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Titanfall 2 Tech Demo Impressions

Titanfall 2 LogoThis past weekend Respawn had the first of two multiplayer Tech Demo tests for October’s Titanfall 2. I was and still am a huge fan of the first game – it was the first game on the current-gen consoles that actually felt “next-gen” to me. It also managed to beat the other FPS games to the punch with regards to the focus on increased mobility, which we’ve since seen in heavy hitters like Destiny, Call of Duty and even in Halo. So I went in to this weekend pretty excited to see what Respawn has been up to with the sequel – I thought the E3 footage was definitely exciting after all. Unfortunately, I came out of the first weekend with a lot more unsure about the direction the game is headed.Yes, I know it was a build from June, but that doesn’t excuse some of the issues I have with it. Let’s talk through this little mess.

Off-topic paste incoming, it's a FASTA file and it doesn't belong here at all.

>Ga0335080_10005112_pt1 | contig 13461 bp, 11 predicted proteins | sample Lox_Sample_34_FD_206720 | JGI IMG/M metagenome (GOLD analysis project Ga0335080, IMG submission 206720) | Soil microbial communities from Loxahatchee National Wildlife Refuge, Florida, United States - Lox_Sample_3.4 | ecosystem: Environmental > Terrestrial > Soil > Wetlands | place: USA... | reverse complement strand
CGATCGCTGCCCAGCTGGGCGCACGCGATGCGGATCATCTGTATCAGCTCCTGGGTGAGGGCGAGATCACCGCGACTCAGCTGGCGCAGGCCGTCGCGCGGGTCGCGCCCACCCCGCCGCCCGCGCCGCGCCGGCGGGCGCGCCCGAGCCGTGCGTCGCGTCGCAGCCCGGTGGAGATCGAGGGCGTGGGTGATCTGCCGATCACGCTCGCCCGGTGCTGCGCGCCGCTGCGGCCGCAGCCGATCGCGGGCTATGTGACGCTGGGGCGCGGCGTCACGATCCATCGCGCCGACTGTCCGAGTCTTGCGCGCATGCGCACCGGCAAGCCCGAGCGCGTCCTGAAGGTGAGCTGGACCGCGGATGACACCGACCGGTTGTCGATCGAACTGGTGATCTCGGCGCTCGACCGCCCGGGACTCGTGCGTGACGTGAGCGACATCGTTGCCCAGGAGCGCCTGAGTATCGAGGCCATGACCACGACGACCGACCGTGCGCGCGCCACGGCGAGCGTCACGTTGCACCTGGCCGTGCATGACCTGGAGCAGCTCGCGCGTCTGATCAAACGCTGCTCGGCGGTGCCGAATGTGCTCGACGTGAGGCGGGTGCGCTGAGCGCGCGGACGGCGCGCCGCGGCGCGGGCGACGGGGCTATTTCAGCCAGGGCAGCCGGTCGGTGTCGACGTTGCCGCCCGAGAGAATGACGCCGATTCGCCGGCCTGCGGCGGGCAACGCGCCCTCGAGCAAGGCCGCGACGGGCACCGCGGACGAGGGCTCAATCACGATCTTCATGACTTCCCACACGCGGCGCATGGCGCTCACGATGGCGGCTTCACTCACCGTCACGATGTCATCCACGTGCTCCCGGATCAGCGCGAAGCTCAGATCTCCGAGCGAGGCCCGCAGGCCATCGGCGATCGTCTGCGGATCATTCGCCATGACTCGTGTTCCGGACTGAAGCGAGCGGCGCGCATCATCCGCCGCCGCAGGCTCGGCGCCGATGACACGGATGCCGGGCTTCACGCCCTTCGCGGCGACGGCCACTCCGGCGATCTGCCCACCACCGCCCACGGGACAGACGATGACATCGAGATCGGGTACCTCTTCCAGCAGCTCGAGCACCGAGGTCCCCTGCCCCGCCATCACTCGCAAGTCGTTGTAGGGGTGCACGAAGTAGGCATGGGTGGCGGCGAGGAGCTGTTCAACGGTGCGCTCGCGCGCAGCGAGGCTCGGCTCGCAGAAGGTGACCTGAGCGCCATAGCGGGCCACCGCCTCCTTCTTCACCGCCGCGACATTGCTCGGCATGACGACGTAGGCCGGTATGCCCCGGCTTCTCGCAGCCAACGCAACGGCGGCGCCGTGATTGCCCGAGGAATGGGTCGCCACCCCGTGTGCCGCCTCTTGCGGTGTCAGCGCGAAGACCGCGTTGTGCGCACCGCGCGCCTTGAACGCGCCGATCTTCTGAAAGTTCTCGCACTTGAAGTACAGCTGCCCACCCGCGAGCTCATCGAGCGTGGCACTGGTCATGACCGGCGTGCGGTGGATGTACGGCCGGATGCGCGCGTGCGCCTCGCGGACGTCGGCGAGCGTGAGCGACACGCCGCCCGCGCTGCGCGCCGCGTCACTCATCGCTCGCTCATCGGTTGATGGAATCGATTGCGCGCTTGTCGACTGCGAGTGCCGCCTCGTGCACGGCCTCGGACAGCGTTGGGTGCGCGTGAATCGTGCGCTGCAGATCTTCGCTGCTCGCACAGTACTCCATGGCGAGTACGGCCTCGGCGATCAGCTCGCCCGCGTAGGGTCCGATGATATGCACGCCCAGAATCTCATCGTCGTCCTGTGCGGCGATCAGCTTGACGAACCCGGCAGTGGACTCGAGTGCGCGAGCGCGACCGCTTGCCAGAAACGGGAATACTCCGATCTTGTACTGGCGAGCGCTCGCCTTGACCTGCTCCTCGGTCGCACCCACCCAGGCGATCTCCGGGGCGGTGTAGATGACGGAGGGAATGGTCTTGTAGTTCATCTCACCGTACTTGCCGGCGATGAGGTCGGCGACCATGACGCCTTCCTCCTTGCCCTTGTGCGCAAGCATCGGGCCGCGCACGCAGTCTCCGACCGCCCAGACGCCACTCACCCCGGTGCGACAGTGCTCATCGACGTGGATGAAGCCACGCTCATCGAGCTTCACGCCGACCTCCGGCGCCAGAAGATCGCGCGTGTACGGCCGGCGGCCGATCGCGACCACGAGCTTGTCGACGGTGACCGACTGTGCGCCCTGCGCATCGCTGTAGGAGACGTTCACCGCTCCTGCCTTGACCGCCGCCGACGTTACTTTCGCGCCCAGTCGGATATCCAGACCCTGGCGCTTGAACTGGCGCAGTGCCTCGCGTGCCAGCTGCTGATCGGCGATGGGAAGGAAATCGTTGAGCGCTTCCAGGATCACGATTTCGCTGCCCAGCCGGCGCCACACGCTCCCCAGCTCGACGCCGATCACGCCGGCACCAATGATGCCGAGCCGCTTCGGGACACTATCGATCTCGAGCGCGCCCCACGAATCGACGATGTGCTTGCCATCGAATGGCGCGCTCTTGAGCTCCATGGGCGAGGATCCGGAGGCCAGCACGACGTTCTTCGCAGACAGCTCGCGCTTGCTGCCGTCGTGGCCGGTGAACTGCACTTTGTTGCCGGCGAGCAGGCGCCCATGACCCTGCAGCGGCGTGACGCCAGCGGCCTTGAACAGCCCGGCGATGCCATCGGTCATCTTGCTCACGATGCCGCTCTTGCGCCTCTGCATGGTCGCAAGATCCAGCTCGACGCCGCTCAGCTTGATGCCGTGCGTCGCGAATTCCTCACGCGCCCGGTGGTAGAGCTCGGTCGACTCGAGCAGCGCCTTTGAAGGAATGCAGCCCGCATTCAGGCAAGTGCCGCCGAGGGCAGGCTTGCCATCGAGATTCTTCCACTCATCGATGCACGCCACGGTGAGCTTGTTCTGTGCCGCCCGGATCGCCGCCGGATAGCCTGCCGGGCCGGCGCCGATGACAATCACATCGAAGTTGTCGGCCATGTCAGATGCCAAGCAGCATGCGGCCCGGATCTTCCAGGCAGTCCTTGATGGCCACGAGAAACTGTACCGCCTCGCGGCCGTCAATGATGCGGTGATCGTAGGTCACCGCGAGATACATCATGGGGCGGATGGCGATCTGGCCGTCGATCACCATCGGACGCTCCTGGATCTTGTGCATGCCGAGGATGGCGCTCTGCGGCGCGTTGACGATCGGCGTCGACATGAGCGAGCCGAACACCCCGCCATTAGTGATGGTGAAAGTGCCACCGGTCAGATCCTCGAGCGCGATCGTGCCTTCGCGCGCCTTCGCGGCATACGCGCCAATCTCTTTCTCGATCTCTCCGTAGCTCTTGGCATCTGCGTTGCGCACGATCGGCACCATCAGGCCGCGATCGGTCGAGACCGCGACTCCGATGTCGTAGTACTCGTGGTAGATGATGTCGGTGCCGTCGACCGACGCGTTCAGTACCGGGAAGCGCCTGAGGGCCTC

We have to start with my biggest complaint, by a pretty large margin, which is the UI. The first game didn’t have a particularly easy UI to use to begin with, but this time around it’s even worse. The multiplayer lobby is cluttered, thanks to the new Network system taking up the lower third of the screen. Your whole screen feels like it’s being used and it’s hard to tell what’s important – you’ll be bombarded with Network invites dead center in the screen, but if you’re just trying to play a game or two, that’s not at all important. I also had a hell of a time trying to get my friend into my party/lobby to play with. We played one game of Bounty Hunt last night – then after the game finished, it put us into different lobbies and we couldn’t get back together. After about 15 minutes or so, we just called it quits because it’s just wasn’t worth the frustration. Some of the menus are fine – the game selection is nice and clear, explaining the objective, whether or not it has Titans or AI involved and player count. Others are a little clunky – I wasn’t a huge fan of the loadout customization system, not necessarily because it was bad, but I think it was better in the first game.